We began day eight by being given some aerial photographs showing alternative access routes to Haulbowline Island – instead of continuing along the L2545 until you reached the left-hand turn, you could turn left before the proposed incinerator site and through the car park of the NMCI. My dad wasn’t listening to what the senior counsel for Indaver Rory Mulcahy was saying, and instead was scribbling a whole A4 sheet of concerns about the new route.
We also saw the same route from a different angle, and another showing the Beaufort Building superimposed on an aerial map.
The first submission was from Michael Martin, Cobh businessman who set up the Titanic Trail, who has written three books on the history of the area. He goes around the world promoting Cobh to potential investors, but how can he do that with an incinerator in the middle of it? No manner of PR could achieve that, he said, later asking who in their right mind would take a vacation next to a toxic waste facility? “Lush green landscapes and thousands of years of history next to an incinerator? I don’t think so.”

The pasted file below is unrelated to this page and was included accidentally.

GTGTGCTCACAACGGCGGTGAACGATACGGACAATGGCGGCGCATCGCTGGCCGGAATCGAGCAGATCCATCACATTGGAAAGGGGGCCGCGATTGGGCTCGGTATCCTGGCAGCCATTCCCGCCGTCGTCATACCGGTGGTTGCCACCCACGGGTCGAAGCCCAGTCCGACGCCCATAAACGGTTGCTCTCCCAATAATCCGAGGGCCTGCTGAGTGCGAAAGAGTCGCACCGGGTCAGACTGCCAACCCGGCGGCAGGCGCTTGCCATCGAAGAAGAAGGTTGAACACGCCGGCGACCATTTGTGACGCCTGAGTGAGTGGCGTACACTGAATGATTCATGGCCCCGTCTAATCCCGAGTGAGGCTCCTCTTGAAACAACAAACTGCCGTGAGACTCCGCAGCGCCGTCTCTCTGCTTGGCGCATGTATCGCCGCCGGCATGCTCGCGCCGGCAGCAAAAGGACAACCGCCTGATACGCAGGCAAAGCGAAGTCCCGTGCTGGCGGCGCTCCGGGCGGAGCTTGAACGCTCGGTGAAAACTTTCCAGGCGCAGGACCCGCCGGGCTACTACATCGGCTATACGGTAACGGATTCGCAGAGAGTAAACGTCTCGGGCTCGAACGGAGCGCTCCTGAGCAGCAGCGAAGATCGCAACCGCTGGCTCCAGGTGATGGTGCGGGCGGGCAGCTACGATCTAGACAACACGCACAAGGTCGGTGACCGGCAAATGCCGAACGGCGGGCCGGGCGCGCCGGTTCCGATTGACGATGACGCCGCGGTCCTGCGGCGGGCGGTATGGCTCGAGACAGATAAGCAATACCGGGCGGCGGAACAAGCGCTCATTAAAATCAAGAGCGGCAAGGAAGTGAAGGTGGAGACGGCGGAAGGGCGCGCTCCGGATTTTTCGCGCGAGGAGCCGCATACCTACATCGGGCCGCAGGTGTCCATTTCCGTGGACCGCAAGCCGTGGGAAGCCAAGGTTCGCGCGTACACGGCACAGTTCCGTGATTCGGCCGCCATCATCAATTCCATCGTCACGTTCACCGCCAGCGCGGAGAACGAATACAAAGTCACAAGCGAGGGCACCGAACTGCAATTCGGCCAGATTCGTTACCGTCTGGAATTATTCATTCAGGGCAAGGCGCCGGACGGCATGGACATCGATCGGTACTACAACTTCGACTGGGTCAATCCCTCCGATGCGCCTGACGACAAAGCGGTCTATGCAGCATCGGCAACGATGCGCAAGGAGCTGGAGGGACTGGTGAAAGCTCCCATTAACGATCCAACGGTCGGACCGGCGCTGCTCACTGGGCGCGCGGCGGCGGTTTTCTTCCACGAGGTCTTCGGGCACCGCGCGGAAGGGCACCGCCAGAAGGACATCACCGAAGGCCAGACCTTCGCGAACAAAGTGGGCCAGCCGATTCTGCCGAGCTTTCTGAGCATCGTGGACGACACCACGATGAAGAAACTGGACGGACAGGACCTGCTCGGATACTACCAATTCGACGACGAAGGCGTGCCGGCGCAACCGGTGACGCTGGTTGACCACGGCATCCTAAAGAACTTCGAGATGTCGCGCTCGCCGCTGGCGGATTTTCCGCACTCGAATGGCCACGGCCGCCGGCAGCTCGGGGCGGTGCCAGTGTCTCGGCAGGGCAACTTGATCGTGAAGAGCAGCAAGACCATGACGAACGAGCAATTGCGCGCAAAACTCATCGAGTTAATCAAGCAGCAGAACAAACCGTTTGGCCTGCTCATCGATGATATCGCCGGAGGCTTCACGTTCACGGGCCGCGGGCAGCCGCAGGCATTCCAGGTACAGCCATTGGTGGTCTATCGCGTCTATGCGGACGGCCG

Christine Brownlow, a nurse and CHASE member, spoke on the already high pollution levels in the Harbour area, and how toxic steam from the stack would come down as rain eventually. She told us of the fishermen who rely on the waters for their living – they catch cod, mackerel, small brown crab, lobster, haddock – and the waters they fish in are known to be clean, so having Indaver next door would be a complete disaster for the fishing industry.
She said we shouldn’t trap the people working at our only naval base at the end of a cul de sac, and letting the incinerator be built would be complete lunacy because of what it would mean for our reputation.
Sue Walsh, a civil engineer, mother, and resident of Crosshaven, began by showing us a rare map of the Harbour in the 1900’s, and said that the tourism potential of the area could even be seen before then. She went on to speak of the people of Crosshaven putting a stop to the asbestos dump at Camden Fort, and how the builders had to leave by boat.
Later she referenced San Francisco and their waste policy, which includes a recycling target of 80%, and how Sydney are moving in the same direction and have already closed down two incinerators – “Why are we not following international best practice?” Sue asked.